Oswalds Mill Audio is an odd name for an audio company. Who is Oswald? What does a mill have to do with audio? It does suggest some kind of story...

A good place to start is with Oswald's Mill itself. It is the only known example of an integrally built “house-mill” left in North America. Only 8 or 9 are left in the world today, in Southern Bavaria and Northern Switzerland, where the people who settled in Eastern Pennsylvania came from. Mills were made to grind grain, but in Germanic Europe, where large building materials were already scarce by the 16th Century, it made sense to build a house and mill into one structure to save on material and labor. That did not make much sense in the new world, where the colonists were greeted by enormous trees to be felled, and rock to be cleared from fields, but old habits evidently die hard. Sometime about 1800, the Oswald family built an enormous stone mill and a house together, 4 stories and 10,000 square feet, with water rushing through the middle to power the wheel and grinding stones. Mill's don't have walk in fireplaces, bedrooms, chair rail, and the other accouterments of domestic living, but this one did.

The Oswalds made a lot of money, and must have discovered that living in a grist mill, which is noisy and full of flour dust, was not to their liking, so they built a new house up the road and moved out of the part of the Mill which was their domestic quarters. The mill itself shut down around 1900, a casualty of the industrial revolution, which had finally made its way into agriculture and food production. With no one living there, and no milling to be done, the Mill sat empty for almost another hundred years. Until the day I saw it.

I was not in the market to buy a mill. In fact, I was completely broke. I was a filmmaker, and had just directed my first feature film (The Atrocity Exhibition, from the book by J.G. Ballard). I was living in New York City, where I had a huge loft which was also my film studio. The sound engineer on my film was from Pennsylvania, and had bought a run down but beautiful old farm there, and I often visited him to help with the renovation. One day another character helping out on the farm suggested we take a drive to a very special old building he thought I should see. That was Oswald's Mill.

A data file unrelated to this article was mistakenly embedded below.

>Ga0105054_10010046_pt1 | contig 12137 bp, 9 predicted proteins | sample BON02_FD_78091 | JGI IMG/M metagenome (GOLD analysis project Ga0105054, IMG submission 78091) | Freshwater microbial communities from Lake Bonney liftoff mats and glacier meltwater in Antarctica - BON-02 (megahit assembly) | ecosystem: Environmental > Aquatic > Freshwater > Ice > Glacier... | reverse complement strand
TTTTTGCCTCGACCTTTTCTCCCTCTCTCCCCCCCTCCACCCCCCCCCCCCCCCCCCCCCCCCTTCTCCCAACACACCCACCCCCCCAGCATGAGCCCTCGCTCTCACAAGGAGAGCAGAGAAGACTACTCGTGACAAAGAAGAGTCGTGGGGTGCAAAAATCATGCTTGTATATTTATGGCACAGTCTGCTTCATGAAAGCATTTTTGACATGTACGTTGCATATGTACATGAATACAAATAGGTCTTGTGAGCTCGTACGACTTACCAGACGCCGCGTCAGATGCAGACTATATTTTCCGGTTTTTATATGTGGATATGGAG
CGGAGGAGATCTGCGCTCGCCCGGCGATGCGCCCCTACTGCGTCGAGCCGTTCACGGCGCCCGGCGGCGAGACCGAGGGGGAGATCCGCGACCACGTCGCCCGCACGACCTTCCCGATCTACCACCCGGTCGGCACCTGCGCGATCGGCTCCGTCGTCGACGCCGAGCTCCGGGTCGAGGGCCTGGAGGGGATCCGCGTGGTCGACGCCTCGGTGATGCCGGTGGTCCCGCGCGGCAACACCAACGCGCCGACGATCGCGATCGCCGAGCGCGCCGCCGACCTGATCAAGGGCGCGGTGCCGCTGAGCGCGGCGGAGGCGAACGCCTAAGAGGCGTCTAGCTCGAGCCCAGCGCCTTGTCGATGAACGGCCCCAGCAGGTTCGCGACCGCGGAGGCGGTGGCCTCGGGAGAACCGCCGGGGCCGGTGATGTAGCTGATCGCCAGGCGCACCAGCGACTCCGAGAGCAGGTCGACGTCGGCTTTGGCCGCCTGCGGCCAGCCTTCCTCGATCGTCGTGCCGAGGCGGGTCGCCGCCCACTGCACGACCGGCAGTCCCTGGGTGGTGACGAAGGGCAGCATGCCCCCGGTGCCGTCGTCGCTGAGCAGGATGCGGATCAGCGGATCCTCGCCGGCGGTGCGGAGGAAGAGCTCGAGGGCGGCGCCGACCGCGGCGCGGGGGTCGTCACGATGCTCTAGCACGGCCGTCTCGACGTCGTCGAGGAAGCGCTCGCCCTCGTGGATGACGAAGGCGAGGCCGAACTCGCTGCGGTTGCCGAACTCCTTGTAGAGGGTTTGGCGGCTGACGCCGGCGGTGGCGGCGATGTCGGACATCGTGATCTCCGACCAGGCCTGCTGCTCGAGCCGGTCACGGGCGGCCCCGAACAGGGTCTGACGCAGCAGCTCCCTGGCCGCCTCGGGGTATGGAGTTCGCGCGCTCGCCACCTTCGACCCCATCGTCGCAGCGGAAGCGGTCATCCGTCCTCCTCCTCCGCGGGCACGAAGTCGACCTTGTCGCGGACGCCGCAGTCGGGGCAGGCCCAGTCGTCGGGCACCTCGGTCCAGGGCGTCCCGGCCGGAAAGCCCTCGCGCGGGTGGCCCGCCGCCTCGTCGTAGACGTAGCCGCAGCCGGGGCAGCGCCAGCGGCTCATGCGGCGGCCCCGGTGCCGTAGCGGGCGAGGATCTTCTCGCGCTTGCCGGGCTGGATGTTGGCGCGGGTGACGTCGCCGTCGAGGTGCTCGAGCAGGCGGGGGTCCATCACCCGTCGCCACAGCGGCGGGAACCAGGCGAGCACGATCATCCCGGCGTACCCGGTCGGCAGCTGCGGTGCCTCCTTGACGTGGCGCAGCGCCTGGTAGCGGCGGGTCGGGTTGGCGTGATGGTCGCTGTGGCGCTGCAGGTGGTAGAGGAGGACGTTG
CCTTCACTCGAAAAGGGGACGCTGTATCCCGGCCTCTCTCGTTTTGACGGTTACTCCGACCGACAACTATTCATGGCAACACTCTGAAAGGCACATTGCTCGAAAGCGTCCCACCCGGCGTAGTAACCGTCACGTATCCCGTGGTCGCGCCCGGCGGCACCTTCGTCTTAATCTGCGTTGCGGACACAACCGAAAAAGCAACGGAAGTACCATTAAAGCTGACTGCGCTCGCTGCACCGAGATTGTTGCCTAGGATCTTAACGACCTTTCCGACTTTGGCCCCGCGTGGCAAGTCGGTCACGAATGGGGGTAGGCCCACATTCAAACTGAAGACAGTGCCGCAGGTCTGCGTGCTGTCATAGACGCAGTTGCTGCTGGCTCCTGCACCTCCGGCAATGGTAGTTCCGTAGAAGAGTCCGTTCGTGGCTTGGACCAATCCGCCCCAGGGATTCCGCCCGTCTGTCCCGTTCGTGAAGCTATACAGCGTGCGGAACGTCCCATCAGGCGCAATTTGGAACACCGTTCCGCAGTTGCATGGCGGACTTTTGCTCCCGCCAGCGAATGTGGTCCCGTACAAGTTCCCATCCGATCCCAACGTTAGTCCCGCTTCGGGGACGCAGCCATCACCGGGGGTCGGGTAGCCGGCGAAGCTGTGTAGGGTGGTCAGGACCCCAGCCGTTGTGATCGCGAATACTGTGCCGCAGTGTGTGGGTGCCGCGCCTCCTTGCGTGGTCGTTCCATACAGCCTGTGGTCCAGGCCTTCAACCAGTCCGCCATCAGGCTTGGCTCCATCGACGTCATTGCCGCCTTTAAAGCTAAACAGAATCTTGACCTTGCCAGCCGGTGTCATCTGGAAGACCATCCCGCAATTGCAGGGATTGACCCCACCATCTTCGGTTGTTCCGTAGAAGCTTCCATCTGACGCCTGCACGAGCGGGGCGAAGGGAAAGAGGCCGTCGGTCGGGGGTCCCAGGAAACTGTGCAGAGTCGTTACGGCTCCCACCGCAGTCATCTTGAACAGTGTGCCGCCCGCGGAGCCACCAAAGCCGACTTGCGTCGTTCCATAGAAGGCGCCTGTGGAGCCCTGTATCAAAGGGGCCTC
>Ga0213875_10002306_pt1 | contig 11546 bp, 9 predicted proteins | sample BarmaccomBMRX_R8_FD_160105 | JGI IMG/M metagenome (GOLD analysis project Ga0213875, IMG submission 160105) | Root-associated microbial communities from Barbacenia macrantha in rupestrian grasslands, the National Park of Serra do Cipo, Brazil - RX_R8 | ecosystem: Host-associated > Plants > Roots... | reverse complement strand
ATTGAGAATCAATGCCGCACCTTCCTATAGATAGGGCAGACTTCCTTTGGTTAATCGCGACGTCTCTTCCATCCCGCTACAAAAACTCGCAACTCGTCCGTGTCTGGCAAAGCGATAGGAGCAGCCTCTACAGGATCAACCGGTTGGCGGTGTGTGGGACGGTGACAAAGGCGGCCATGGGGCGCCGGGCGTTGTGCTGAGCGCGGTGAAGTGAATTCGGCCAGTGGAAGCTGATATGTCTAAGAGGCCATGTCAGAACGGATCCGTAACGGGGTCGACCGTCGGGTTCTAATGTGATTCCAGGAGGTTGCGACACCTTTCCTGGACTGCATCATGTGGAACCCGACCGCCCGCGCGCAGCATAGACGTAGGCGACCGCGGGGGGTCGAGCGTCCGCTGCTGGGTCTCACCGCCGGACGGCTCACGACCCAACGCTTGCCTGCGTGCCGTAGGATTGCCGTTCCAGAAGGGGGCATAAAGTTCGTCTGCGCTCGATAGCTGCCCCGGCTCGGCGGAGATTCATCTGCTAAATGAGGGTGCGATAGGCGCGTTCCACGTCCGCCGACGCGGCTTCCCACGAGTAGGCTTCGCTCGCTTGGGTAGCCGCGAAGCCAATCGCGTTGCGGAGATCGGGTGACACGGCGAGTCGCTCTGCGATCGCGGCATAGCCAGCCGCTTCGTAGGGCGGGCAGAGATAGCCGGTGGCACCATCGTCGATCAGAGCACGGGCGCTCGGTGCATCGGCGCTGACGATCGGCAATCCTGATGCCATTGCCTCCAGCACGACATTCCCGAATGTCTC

I think I might be strange in that every major decision I have made in my life never felt like a decision at all. When people talk about decisions, I assume a process that involves careful consideration, weighing different factors and outcomes, and so forth. I've never done that. It always just seemed obvious what I should do. Sometimes the “decision” did not lead to the outcome I thought it would, like with my education (I studied International Relations and Political Philosophy at Princeton, and Public International Law at London School of Economics, but ended up a filmmaker, for which I had no education). But that never bothered me, because life is not composed of straight lines. When I found my loft in NYC, I knew it was the right place instantly, as I knew my wife was the right person to spend the rest of my life within the first 10 seconds of meeting her. I just knew those things in my bones.

When I got out of the car and looked at this huge, incredible stone building, partly hidden by trees and weeds which threatened to swallow even such an enormous structure, I already knew it was trouble. My friend led us around the back to a loose piece of plywood where a door should have been. As soon as I was inside for five minutes, I was done. I figured out a way to buy the mill, and began a process of restoration that is still not finished, 16 years later.